Touting the administration’s successes when it came to curtailing reproductive rights, Pence proclaimed, “For the first time in a long time, America has an administration thats filled top to bottom with people who stand without apology for life.”

To cheers, he would afterwards promise to ensure that people obtaining health care subsidies would not be able to purchase insurance coverage that includes access to abortion.

12. Pence played a role in recommending Trump to sign a “religious liberty” executive order during a National Day of Prayer ceremony.

While the final order was viewed by many conservatives as simply represent one step in the right direction and not everything they wanted, the move demonstrated just how much pulling the extremely religious vice president has over his boss.

13. Pence addressed the first-ever World Summit in Defense of Persecuted Christians on May 11.

The speech bolstered the administration’s narrative that Christians are the true victims of terrorism in the Middle East. The truth is that people of all religions have been targeted by ISIS, and messages about how Christians are the most persecuted merely help advance some of the inherent Islamophobia in actions such as the travel banning which merely helps ISIS.

14. At the University of Notre Dame, Pence delivered a fiery commencement address, targeting “political correctness.”

The idea that college campuses are suppressing freedom of speech is a popular talking phase, especially among conservatives. Pence utilized his platform to stoke that flame, telling, “Far too many campuses across America have become characterized by speech codes, safe zones, tone policing, administration-sanctioned political correctness all of which amounts to nothing less than the suppression of freedom of speech.”

15. In May, Pence started his own political action committee “ve called the” “Great America Committee.”

Marking another first for a sitting vice president, the formation of a PAC signals that maybe he has some larger political ambitions that go beyond the Trump administration and his role as VP. Coupled with outgoing White House press secretary Sean Spicer saying that he’d be on board with a Pence run in 2024, this is worth keeping an eye on.

16. In June, Pence was put in charge of U.S. space policy.

Pence, being someone who likely doesn’t genuinely believe in that whole “evolution” thing and once claimed that “smoking doesn’t kill, ” seems like an odd choice to dictate anything related to science. But that’s what President Trump did after signing an executive order bringing back the National Space Council.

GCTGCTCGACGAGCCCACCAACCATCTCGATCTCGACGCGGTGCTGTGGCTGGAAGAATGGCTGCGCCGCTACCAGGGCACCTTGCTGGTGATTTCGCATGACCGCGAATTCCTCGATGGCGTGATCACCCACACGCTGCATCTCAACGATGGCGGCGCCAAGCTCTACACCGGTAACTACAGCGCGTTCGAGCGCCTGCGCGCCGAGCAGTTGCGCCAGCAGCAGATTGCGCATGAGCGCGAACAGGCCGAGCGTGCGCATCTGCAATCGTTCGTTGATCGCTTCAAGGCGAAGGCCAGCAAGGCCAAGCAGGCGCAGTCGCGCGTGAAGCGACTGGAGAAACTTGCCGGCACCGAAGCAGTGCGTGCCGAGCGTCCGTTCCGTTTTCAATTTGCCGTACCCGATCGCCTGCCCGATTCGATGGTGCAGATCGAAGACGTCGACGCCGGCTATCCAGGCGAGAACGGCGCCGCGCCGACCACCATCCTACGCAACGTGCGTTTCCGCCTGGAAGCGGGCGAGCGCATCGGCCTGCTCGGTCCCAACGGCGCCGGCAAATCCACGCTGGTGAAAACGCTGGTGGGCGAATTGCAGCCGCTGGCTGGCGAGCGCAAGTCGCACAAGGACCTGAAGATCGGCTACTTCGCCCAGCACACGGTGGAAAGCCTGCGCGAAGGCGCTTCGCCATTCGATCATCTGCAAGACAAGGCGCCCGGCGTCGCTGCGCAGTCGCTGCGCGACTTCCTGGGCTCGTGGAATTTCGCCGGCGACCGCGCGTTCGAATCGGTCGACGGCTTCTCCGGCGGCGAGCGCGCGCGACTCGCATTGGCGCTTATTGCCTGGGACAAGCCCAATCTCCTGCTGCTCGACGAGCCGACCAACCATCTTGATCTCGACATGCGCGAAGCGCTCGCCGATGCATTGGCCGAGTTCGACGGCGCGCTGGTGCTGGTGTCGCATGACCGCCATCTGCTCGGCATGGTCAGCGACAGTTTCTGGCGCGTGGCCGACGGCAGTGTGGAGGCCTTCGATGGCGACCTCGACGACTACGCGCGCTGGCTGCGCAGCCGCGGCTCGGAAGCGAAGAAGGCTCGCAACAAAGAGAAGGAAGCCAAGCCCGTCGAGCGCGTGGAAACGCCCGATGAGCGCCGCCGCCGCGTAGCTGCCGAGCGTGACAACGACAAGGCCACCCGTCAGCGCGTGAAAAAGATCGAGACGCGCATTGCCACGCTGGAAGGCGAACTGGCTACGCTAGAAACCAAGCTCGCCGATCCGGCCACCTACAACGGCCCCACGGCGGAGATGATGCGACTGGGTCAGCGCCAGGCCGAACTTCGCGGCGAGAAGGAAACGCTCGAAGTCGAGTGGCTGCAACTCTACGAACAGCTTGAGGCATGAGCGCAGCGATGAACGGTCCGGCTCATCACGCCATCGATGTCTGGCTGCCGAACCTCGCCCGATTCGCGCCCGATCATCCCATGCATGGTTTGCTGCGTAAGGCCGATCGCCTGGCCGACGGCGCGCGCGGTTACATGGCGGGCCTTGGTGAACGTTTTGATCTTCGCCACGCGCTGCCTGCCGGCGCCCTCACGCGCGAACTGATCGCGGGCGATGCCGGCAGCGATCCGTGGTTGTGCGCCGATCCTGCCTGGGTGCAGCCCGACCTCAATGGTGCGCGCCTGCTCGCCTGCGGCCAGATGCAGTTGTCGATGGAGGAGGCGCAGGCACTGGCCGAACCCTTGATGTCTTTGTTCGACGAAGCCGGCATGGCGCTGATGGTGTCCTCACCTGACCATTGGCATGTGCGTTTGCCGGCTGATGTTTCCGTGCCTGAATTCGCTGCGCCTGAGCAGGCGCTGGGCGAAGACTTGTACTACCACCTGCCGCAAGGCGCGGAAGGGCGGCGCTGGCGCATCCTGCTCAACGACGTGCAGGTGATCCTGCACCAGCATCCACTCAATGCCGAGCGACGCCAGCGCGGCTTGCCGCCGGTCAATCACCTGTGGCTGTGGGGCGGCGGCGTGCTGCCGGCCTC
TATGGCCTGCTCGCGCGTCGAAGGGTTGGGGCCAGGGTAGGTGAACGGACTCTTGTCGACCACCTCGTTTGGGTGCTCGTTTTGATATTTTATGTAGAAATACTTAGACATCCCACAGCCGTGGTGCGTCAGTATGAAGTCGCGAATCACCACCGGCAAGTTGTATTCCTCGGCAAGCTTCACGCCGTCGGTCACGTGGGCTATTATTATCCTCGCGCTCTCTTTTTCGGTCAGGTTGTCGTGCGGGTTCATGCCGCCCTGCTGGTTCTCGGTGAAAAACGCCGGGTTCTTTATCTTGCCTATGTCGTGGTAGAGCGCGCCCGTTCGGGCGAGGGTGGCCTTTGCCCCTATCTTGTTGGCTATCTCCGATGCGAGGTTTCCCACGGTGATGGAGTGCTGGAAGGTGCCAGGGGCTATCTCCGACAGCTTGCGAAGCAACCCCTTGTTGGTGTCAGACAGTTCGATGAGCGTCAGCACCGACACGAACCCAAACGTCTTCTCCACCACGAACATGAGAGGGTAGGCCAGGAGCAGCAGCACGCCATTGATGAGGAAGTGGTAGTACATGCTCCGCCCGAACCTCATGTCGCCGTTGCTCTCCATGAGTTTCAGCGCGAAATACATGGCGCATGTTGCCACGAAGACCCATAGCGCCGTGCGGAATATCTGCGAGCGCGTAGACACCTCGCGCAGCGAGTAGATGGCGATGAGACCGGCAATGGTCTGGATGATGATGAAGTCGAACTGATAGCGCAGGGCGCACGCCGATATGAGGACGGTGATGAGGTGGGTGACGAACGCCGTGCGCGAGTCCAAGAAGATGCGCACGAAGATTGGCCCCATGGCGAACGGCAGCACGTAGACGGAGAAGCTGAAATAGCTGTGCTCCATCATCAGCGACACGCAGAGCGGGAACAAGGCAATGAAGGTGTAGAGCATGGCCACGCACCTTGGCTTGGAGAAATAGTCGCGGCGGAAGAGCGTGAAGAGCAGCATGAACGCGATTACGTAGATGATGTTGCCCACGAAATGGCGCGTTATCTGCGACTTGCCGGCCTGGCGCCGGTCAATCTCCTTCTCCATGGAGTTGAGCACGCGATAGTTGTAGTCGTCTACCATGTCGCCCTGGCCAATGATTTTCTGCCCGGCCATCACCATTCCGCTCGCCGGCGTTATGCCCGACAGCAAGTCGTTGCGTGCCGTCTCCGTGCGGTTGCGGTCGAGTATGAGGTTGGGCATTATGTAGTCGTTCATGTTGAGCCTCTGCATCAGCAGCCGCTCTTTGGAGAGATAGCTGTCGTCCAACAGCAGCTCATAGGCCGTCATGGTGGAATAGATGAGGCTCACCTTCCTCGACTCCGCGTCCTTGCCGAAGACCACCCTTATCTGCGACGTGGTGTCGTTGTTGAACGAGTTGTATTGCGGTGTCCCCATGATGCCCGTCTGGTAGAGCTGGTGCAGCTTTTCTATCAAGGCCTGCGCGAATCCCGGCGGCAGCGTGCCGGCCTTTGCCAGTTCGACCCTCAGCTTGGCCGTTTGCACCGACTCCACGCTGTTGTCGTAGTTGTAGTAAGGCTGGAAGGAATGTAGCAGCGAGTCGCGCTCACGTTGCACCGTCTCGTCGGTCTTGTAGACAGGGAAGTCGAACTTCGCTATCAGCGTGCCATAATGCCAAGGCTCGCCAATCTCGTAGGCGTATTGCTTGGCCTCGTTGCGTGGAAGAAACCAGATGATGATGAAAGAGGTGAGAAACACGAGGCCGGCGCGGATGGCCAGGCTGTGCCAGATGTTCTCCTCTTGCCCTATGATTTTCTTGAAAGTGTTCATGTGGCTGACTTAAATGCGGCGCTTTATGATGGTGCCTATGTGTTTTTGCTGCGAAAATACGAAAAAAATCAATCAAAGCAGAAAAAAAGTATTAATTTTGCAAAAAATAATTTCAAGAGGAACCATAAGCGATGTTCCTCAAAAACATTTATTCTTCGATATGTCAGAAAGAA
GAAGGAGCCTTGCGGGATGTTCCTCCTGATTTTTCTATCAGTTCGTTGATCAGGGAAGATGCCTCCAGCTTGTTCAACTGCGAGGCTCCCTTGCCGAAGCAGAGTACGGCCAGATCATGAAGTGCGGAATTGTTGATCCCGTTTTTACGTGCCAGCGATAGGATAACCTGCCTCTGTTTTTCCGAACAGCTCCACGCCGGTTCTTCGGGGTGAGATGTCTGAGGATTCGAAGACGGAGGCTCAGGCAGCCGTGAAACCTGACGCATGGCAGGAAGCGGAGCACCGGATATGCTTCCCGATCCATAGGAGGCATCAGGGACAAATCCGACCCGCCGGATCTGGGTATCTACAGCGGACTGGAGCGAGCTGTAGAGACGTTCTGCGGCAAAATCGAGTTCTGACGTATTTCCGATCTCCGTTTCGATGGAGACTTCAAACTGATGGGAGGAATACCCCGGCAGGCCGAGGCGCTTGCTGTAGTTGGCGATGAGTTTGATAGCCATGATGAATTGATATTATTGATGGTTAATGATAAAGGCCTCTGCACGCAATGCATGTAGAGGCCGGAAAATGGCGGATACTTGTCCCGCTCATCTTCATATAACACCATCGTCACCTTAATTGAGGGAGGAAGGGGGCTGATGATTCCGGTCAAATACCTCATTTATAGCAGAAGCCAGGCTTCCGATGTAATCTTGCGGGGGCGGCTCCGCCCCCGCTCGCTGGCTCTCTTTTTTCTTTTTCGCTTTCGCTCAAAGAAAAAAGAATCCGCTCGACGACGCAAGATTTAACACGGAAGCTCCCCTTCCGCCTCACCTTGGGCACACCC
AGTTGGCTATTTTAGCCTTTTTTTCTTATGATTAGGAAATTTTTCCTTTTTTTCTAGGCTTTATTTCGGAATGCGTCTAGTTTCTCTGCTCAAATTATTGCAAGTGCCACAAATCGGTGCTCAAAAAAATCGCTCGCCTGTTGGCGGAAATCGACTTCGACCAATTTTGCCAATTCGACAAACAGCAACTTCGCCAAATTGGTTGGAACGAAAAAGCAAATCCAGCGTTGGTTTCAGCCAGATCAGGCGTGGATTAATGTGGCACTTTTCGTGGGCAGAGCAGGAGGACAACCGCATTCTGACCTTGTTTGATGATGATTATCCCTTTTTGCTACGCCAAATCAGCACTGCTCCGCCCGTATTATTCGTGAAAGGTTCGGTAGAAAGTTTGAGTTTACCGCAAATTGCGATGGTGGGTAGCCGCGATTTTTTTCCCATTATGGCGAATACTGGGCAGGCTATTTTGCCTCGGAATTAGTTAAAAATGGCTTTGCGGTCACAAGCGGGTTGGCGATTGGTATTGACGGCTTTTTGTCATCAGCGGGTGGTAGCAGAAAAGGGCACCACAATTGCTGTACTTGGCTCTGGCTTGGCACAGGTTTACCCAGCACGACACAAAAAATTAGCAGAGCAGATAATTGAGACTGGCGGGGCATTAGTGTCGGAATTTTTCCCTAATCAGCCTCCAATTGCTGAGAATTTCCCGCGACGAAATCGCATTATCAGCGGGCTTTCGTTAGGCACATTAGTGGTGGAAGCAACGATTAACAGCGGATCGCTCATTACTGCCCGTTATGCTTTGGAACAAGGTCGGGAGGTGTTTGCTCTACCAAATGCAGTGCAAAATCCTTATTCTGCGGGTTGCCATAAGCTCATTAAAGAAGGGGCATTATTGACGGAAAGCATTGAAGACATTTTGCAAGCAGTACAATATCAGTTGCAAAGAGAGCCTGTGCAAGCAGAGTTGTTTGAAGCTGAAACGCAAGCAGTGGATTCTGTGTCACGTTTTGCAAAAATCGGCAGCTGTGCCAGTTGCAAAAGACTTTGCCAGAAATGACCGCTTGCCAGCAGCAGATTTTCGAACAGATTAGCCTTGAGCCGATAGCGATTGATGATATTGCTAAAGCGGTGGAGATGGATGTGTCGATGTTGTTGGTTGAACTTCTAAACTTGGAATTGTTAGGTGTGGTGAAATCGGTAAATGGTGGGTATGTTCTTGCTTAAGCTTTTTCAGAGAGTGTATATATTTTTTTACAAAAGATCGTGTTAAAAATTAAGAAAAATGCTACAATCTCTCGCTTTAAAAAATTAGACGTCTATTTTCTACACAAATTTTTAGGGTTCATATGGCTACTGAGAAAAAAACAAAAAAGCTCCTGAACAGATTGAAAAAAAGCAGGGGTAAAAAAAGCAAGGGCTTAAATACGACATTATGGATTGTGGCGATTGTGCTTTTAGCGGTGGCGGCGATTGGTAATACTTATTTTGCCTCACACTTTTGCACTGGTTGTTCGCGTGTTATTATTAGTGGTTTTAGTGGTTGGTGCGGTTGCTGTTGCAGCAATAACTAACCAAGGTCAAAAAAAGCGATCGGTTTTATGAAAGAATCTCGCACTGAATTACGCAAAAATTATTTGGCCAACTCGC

It’s still unclear what sort of direction Pence will take, though he has attained have committed themselves to put people on Mars.

17. He’s created money for his own PAC and other political causes.

What’s the point of having a PAC if you’re not going to raise money for it, right? In July, The New York Times reported that Pence has been playing host to “a string of dinners held every few weeks at the vice presidents official residence on the grounds of the Naval Observatory in Washington, ” courting “big donors and corporate executives.”

18. On June 23, Pence addressed Focus on the Family, a powerful anti-LGBTQ organisation, for its 40 th anniversary.

Speaking about the administration’s commitment to helping “persecuted people of faith” and protecting their right to discriminate against LGBTQ people under the guise of “religious liberty, ” Pence told the crowd, “This president believes that no American , no American should have to violate their conscience to fully participate in American life, and he has taken action to protect the expressions of religion by men and women across this nation.”

This is the same organization, mind you, that has called homosexuality “a particularly evil lie of Satan” and has called transgender people “mentally ill” and “like Cinderella in a fantasy world.”

19. As special elections have popped up across the country, Pence has been hitting the campaign trail in support of his fellow Republicans.

It’s not so surprising that Pence is get out there. A little curious, however, is how little Trump has done comparatively and how little coverage Pence’s presence has garnered. This once again depicts Pence for the shrewd legislator he is, able to help prop up other nominees. Trump, on the other hand, is mostly good at promoting one person: Trump.

20. Pence has been pressuring Congress to implement anti-transgender policies in the military.

Days before Trump tweeted that he was banning trans people from serving in the military, Foreign Policy reported that Pence was lobbying hard to fight back against trans inclusion in the military. Pence was reportedly putting pressure on member states of Congress to hold the 2018 defense authorization bill captive unless it included a rider barring monies being used on transition-related health care.

According to Politico, Trump was motivated to outright banning all trans people from the military for fear that the defense bill would stall and he wouldn’t receive the funding he requested for his wall. In the end, however, Pence got what he asked for and more. Though the Department of Defense is holding on implementing the tweeted policy until Trump formally submits a scheme, it’s almost a done deal.

This matters because Pence might not always be in the background.

It’s pretty clear that Pence’s political aspirations don’t end with being Trump’s vice president. With scandals rocking the White House on what seems like a daily basis including calls for investigations and even some for Trump’s impeachment it’s damned important to take a long hard look at “the mens” next in line for the position.

During the campaign, Pence’s extreme postures were largely whitewashed. His extreme anti-LGBTQ and anti-abortion views were rarely talked about. As vice president, Pence has shown himself to be “the mens” he’s always been: a smooth-talking legislator with far-right social conservative opinions. So let’s keep a watchful eye on what he’s doing now because he might just be president one day.

Photo by Chip Somodevilla/ Getty Images.